With the implementation of broadband networks, subscribers can utilize simultaneous video, voice and data services over a two-way connection. Taking advantage of this technology, cable operators are beginning to offer subscribers a two-way broadband service, both in real-time and store-and-forward modes. This new technology, with additional programming improvements, is just the beginning of the types of improved broadband services that will revolutionize the way people work, learn and play.

Figure 1: Broadband reference model. Live, real-time voice and video telephony conferencing services are positioned as a cable modem Internet protocol service, close to and related with their higher quality television counterparts.

Among the daily rituals that will change with the implementation of broadband is the use of the telephone. Broadband will enable the addition of new and improved telephony voice services that exceed the performance of traditional telephone service in many ways. Broadband will allow cable operators and consumers to take advantage of real-time audio and videoconferencing, purchasing power via audio and video storefronts, and a la carte cable/voice capabilities. Unlike the traditional telephone, broadband technology has infinite possibilities based on its ability to grow geometrically and spawn new and affordable multimedia applications.

Typical telephony services can be viewed as having a range of subscriber values. These include:

  • Higher quality sound
  • Low subscription and service costs
  • The ability to add new lines or phone numbers
  • Interoperability and ubiquity over the entire public telephone network
  • Ease-of-use.

Furthermore, broadband enables subscribers to utilize voice-over-IP services only when they are needed. The cable operator can provide this service at a customer's request, provided it is available in their area. The DOCSIS standard will help solve the problem of interoperability and ubiquity over the cable line. As PCs add more bandwidth, telephony communications will improve. To entice customers to implement voice communication via a cable line, cable operators must offer reliable cost savings, increased voice quality and substantial customer support.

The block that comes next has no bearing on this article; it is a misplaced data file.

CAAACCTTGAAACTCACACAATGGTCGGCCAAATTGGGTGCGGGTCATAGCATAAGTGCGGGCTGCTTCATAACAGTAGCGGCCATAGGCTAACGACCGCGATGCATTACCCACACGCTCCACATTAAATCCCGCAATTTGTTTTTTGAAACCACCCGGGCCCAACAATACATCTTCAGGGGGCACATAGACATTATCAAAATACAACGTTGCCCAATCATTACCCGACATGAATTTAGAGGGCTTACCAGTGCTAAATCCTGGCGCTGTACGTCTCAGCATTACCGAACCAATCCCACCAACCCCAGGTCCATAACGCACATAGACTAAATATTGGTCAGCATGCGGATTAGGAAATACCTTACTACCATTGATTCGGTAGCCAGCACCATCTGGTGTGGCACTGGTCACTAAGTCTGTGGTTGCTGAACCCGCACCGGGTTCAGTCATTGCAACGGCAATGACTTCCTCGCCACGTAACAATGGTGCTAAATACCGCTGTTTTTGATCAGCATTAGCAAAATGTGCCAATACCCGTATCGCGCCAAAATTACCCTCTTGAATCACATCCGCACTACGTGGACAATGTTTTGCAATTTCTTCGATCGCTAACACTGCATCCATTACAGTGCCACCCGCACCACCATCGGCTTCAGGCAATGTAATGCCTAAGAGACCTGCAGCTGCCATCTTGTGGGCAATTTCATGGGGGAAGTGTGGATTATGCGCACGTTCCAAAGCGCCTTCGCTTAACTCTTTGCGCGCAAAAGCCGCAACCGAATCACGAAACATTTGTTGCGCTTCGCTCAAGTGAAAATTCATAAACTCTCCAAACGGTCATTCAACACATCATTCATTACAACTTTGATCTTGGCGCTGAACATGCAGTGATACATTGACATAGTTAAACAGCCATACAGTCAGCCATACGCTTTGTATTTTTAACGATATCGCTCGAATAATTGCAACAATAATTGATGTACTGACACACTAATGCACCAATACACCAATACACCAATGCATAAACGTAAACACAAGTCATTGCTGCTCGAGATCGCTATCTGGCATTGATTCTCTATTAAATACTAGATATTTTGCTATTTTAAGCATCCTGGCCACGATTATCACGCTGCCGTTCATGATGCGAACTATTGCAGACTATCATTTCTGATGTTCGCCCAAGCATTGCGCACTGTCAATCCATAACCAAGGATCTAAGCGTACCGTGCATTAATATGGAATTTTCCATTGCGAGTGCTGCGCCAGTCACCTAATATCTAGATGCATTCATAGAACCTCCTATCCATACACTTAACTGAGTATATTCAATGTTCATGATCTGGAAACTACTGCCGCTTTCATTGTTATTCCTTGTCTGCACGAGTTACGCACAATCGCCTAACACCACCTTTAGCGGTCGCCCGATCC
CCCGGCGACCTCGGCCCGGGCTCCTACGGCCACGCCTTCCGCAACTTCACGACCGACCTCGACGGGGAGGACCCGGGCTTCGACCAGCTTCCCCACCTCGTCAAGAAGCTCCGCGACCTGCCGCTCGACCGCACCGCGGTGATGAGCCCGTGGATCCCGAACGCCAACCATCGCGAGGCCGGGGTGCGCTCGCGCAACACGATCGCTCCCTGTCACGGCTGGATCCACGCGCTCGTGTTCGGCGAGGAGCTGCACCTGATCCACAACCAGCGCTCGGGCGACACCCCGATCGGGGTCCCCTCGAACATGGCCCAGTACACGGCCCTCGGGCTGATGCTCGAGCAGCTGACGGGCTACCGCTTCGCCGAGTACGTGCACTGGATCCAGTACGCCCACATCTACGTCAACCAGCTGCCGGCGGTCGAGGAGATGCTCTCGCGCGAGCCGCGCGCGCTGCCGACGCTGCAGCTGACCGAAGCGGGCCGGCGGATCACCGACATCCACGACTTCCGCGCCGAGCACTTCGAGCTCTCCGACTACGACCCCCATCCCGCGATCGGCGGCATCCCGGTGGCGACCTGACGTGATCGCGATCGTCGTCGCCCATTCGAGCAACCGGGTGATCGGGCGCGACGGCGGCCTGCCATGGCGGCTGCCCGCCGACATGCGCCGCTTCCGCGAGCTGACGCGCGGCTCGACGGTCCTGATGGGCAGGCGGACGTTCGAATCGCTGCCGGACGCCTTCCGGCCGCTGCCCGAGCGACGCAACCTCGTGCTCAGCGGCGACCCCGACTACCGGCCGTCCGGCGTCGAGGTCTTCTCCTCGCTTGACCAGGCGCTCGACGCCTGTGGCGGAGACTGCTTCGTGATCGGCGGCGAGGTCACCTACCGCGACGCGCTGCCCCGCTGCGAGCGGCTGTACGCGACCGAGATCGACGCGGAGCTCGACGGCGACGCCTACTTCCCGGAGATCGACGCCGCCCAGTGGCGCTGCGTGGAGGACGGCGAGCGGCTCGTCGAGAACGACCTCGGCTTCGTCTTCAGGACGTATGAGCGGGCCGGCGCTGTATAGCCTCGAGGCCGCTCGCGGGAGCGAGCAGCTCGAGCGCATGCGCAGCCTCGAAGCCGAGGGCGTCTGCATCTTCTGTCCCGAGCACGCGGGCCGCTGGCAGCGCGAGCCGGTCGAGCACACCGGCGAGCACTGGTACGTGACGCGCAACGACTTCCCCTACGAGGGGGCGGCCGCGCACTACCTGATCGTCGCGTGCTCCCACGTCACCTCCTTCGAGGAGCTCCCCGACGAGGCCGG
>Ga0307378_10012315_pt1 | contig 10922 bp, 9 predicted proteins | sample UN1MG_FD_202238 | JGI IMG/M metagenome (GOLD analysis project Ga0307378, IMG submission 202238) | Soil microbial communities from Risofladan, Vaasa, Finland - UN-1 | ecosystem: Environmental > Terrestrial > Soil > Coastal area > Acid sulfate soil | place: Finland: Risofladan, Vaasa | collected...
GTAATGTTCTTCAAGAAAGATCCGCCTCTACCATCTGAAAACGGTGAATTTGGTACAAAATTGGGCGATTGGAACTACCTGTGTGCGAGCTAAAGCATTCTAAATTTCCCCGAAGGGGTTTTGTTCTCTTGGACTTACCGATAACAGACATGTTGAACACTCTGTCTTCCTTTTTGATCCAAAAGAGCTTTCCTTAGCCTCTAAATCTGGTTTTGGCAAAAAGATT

The distinct advantages of voice-over-IP (VoIP) via a DOCSIS cable modem include:

  • Channel bandwidth availability
  • Data processing power
  • Storage capacity
  • Integrated bundling and billing.

Processing power, storage capacity and bandwidth availability all work in concert to deliver a high performance communications experience, while providing cost savings for both the operator and subscriber.

Cable modems are designed to carry data at high speeds over Ethernet interfaces. They are also designed to cover long distances from subscriber to headend controller across communities and regions, while supporting a wide range of multimedia applications. These requirements forced the data traffic packaging into streams that were similar to the voice and video patterns that existed in traditional stand-alone legacy networks (see Figure 1). The DOCSIS standard will reinforce the multiple data traffic patterns with extensions to support integrated data, voice and video services concurrently over the same channel and data streams.